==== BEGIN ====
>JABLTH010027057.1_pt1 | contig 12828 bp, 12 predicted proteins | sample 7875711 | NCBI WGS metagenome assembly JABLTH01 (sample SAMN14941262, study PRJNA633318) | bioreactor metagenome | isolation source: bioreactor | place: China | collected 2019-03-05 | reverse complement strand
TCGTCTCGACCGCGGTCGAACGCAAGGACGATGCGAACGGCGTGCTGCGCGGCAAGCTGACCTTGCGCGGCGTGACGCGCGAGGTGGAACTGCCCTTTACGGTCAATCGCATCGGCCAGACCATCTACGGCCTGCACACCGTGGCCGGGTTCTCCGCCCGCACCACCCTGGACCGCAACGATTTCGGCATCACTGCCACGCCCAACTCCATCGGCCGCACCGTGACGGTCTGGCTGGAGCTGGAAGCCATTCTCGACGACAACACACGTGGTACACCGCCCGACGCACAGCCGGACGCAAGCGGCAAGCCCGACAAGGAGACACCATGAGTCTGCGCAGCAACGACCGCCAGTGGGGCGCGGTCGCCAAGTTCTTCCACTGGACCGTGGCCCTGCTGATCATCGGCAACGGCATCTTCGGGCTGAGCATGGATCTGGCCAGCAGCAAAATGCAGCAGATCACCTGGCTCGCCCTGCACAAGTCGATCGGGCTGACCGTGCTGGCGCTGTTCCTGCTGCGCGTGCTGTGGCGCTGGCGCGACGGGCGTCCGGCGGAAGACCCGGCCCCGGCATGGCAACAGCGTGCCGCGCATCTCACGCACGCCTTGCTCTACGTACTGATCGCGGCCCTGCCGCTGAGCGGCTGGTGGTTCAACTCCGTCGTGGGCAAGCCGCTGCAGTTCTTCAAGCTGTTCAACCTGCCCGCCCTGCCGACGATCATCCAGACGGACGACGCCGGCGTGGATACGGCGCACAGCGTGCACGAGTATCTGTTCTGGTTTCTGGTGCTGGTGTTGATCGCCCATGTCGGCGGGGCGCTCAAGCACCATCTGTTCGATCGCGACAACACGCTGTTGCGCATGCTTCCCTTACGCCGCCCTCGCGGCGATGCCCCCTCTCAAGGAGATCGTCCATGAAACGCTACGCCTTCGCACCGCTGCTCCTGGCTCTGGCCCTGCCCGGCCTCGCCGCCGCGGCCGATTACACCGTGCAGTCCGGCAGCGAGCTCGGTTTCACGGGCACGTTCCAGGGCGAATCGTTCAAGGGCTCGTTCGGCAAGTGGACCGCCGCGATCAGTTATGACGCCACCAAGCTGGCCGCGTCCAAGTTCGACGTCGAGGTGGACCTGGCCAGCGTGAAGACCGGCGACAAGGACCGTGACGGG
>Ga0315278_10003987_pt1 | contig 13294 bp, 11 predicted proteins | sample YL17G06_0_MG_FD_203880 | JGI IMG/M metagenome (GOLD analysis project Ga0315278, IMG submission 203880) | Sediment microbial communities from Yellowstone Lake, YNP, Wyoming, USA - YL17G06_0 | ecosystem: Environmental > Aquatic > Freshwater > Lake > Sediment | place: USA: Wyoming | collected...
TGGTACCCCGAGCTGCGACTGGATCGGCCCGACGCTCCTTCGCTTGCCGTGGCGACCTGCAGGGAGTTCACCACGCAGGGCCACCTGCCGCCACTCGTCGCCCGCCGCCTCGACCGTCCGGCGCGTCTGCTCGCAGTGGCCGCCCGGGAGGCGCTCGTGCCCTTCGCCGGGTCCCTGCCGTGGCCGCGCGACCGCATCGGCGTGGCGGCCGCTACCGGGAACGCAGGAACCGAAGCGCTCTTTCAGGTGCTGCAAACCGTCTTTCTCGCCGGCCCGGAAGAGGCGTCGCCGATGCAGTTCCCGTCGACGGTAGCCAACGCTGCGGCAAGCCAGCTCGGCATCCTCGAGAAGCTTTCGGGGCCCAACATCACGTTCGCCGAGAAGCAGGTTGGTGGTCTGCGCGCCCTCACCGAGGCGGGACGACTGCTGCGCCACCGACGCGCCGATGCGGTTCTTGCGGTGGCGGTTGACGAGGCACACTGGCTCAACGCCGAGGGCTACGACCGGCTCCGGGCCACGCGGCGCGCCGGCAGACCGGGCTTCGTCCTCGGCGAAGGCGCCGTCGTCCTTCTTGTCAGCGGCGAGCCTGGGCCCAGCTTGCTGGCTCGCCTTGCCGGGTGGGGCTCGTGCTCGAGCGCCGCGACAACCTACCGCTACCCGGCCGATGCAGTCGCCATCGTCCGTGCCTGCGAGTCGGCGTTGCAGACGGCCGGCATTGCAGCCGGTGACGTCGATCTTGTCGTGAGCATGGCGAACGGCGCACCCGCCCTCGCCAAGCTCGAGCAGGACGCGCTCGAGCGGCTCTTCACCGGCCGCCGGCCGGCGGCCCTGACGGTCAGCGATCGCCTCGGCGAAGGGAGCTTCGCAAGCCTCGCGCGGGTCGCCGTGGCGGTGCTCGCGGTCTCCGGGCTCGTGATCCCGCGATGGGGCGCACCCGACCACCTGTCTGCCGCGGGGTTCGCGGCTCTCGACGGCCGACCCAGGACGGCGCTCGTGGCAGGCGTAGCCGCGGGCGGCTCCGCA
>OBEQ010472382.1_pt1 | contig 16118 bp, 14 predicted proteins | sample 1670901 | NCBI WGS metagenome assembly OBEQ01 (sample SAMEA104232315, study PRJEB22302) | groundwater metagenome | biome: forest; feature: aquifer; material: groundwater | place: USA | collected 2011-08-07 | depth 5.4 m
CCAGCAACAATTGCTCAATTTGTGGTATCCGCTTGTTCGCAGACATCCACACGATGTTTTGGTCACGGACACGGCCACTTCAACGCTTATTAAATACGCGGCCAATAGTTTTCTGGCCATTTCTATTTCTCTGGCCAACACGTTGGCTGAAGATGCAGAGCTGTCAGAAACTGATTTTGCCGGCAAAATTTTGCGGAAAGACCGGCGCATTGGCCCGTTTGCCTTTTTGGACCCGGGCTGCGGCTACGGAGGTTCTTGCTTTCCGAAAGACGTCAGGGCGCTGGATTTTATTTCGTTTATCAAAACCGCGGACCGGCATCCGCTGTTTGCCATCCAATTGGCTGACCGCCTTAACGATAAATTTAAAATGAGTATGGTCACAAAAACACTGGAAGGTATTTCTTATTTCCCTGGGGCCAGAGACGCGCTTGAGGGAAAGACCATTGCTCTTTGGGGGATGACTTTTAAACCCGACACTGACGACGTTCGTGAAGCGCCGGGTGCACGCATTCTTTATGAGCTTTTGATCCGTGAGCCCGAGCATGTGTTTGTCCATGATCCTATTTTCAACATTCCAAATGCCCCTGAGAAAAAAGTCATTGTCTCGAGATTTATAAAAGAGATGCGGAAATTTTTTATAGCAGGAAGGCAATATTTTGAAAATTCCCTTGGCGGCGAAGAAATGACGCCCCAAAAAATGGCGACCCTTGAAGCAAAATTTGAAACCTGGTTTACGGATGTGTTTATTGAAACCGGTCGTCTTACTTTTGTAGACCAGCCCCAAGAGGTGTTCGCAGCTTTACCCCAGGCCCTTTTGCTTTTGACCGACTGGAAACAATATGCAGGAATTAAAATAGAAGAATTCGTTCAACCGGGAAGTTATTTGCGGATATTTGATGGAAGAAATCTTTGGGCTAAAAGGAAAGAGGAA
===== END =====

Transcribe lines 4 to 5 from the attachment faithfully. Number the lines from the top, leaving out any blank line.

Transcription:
TGGTACCCCGAGCTGCGACTGGATCGGCCCGACGCTCCTTCGCTTGCCGTGGCGACCTGCAGGGAGTTCACCACGCAGGGCCACCTGCCGCCACTCGTCGCCCGCCGCCTCGACCGTCCGGCGCGTCTGCTCGCAGTGGCCGCCCGGGAGGCGCTCGTGCCCTTCGCCGGGTCCCTGCCGTGGCCGCGCGACCGCATCGGCGTGGCGGCCGCTACCGGGAACGCAGGAACCGAAGCGCTCTTTCAGGTGCTGCAAACCGTCTTTCTCGCCGGCCCGGAAGAGGCGTCGCCGATGCAGTTCCCGTCGACGGTAGCCAACGCTGCGGCAAGCCAGCTCGGCATCCTCGAGAAGCTTTCGGGGCCCAACATCACGTTCGCCGAGAAGCAGGTTGGTGGTCTGCGCGCCCTCACCGAGGCGGGACGACTGCTGCGCCACCGACGCGCCGATGCGGTTCTTGCGGTGGCGGTTGACGAGGCACACTGGCTCAACGCCGAGGGCTACGACCGGCTCCGGGCCACGCGGCGCGCCGGCAGACCGGGCTTCGTCCTCGGCGAAGGCGCCGTCGTCCTTCTTGTCAGCGGCGAGCCTGGGCCCAGCTTGCTGGCTCGCCTTGCCGGGTGGGGCTCGTGCTCGAGCGCCGCGACAACCTACCGCTACCCGGCCGATGCAGTCGCCATCGTCCGTGCCTGCGAGTCGGCGTTGCAGACGGCCGGCATTGCAGCCGGTGACGTCGATCTTGTCGTGAGCATGGCGAACGGCGCACCCGCCCTCGCCAAGCTCGAGCAGGACGCGCTCGAGCGGCTCTTCACCGGCCGCCGGCCGGCGGCCCTGACGGTCAGCGATCGCCTCGGCGAAGGGAGCTTCGCAAGCCTCGCGCGGGTCGCCGTGGCGGTGCTCGCGGTCTCCGGGCTCGTGATCCCGCGATGGGGCGCACCCGACCACCTGTCTGCCGCGGGGTTCGCGGCTCTCGACGGCCGACCCAGGACGGCGCTCGTGGCAGGCGTAGCCGCGGGCGGCTCCGCA
>OBEQ010472382.1_pt1 | contig 16118 bp, 14 predicted proteins | sample 1670901 | NCBI WGS metagenome assembly OBEQ01 (sample SAMEA104232315, study PRJEB22302) | groundwater metagenome | biome: forest; feature: aquifer; material: groundwater | place: USA | collected 2011-08-07 | depth 5.4 m